Book title: Happy Money: The Science of Smarter Spending
Author(s): Elizabeth Dunn (University of British Columbia / UBC, Vancouver, Canada) and Michael Norton (Harvard Business School)
Publisher: Simon & Schuster
Liz and Mike proposed 5 main strategies or principles on spending money that can enhance our happiness, based on their and others’ psychological research studies.
Buying experiences (e.g. trips, adventures, concerts, special meals) brings more happiness than buying material things (e.g. IT gadgets, cars, houses, swimming pools) does. Unlike material things that undergo depreciation in values, our past experiences get better when we re-think and re-feel about them.
Their suggestions to (1) turn our favorite things into treats (e.g. instead of having a cup of Starbucks coffee every morning, limit our access to perhaps a cup Starbucks coffee once in a while) and (2) pay now , consume later (as opposed to credit culture of consume now, pay later), appear to me deeply rooted in delayed gratification. It is in the delay that human beings enjoy the pleasures of anticipations, such as planning for trips.
Ideas / Inspirations:
♥ Thinking about money (that we don’t have at the moment) can discourage us from taking actions that promote happiness.
♥ People will think that an irrigation pump costing $250 is expensive, but Kickstart phrases it beautifully to appeal to our nobler motivation. “You give us $250, and we’ll get a family our of poverty – forever.”
♥ Giving money away can create wealth e.g. Pepsi Refresh Project grants.
♥ To be happier, watch less TV, spend more time (if necessary buy time) to play with our children or walk our dog. Consider how a particular purchase will affect our time.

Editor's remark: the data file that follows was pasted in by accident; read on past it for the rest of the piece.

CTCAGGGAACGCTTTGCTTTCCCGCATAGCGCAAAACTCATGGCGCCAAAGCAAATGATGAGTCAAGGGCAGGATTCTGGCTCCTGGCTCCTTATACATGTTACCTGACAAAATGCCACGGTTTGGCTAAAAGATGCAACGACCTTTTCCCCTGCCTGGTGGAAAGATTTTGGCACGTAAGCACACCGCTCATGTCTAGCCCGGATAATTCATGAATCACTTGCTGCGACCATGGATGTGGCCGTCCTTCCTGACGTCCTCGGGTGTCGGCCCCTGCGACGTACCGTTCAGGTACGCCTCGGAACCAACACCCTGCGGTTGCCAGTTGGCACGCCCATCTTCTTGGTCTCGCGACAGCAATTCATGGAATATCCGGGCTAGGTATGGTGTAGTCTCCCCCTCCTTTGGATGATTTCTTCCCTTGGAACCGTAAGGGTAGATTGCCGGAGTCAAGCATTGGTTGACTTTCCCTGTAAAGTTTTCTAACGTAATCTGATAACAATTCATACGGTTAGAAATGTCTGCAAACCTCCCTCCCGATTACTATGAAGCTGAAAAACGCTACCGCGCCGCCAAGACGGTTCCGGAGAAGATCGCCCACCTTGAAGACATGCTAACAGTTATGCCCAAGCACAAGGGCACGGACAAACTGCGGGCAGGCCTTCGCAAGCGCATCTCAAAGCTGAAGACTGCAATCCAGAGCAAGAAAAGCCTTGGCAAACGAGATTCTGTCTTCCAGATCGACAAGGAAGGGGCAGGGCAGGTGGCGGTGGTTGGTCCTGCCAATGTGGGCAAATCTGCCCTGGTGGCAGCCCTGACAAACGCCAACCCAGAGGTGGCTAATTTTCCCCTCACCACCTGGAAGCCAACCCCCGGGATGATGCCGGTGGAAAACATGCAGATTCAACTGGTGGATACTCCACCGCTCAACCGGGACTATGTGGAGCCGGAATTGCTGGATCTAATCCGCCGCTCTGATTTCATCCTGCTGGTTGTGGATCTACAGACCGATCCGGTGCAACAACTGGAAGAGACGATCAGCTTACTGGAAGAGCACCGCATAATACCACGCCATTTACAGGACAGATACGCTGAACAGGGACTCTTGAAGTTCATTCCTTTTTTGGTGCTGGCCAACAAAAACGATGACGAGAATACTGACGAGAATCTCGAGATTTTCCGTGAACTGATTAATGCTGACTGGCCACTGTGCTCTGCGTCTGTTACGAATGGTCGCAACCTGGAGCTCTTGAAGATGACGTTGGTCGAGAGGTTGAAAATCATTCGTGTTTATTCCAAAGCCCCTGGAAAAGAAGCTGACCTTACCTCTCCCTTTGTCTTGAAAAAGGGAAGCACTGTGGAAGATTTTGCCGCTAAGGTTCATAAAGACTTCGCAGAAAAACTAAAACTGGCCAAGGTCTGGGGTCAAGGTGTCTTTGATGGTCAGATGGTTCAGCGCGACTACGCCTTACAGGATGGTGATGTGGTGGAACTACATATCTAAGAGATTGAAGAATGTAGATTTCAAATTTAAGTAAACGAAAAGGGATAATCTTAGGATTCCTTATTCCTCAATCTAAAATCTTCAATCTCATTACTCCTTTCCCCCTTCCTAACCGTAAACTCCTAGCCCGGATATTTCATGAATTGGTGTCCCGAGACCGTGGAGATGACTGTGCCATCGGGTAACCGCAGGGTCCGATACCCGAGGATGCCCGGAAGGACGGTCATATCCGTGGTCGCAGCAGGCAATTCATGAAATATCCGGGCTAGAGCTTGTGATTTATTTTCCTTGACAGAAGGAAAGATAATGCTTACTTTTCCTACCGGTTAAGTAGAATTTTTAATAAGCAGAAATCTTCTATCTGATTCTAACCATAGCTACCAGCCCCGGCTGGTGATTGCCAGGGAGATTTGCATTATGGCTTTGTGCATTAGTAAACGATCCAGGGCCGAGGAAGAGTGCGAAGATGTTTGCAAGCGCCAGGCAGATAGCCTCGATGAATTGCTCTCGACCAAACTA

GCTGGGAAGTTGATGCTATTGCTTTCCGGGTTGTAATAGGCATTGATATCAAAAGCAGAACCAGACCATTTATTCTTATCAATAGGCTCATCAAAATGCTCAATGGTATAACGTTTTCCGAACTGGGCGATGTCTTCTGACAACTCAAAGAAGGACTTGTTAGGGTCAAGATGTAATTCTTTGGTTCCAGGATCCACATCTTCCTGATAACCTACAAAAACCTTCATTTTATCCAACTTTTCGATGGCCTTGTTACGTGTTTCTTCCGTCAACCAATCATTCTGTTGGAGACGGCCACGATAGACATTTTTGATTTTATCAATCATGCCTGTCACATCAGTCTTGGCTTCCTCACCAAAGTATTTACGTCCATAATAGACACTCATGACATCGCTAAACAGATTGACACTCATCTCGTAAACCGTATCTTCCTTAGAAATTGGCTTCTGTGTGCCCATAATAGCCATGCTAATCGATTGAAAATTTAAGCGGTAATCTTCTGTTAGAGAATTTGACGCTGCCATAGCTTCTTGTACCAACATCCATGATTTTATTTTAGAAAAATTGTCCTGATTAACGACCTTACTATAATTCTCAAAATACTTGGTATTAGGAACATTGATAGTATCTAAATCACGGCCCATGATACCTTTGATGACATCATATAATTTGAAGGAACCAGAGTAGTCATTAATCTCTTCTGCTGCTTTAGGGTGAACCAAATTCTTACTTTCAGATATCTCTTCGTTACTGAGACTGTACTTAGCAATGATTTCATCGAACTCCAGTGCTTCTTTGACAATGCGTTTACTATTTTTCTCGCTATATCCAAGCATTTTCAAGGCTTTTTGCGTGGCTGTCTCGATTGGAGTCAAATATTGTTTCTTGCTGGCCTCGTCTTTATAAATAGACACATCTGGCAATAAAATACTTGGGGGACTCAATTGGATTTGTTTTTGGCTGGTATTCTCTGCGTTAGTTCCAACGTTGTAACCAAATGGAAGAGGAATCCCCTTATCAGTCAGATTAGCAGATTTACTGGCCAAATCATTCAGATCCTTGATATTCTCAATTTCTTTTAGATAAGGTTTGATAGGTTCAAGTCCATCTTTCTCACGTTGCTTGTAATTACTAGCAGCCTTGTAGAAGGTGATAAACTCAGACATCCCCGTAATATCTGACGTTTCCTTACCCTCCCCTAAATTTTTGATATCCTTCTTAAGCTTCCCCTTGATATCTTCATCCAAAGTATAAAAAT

♥ Many people sacrifice much of their time in efforts to save a little money, for example through comparison shopping (this effort in turn can influence us to pay more for features that do not bring happiness).
♥ Invest in others brings happiness only if we are not feel pressured or compelled to give.
♥ Relationships and connections matter. For example, Better World Books create connections between donors and recipients. Consequently, they have happier donors.
♥ Giving our children and ourselves treats instead of daily consumption of our favorite things may boost happiness. I am going to try this principle on baby Ren with his favorite strawberry!
1. Since the findings of the books (e.g. the authors proposed that people are happier spending money to purchase experience than material things) are based on averages or majorities of responses, this does not mean that everyone will have the same preference. Ask ourselves, especially for large amount purchases, will we be happy 1 week, 1 month, 1 year after spending money in exchange of a particular experience or a material thing?
2.”Who makes us happier, our significant others or strangers?”
3. What is our happy ratio of “money spent on ourselves” over “money spent on others”? Based on a study quoted in the book, > 600 Americans report an average ratio of > 10 to 1.
♥ “Some 57 percent of Americans reported that the experiential purchase made them happier than the material purchase, while only 34 percent reported the opposite.”
♥ “When undergraduates wrote a summary of their “life story” (at the tender age of approximately 19), they were more likely to mention experiential purchases, rather than material goods.”
♥ The chef Ferran Adrià has a goal to turn “eating into an experience that supersedes eating.”
Visit also other #readxp posts.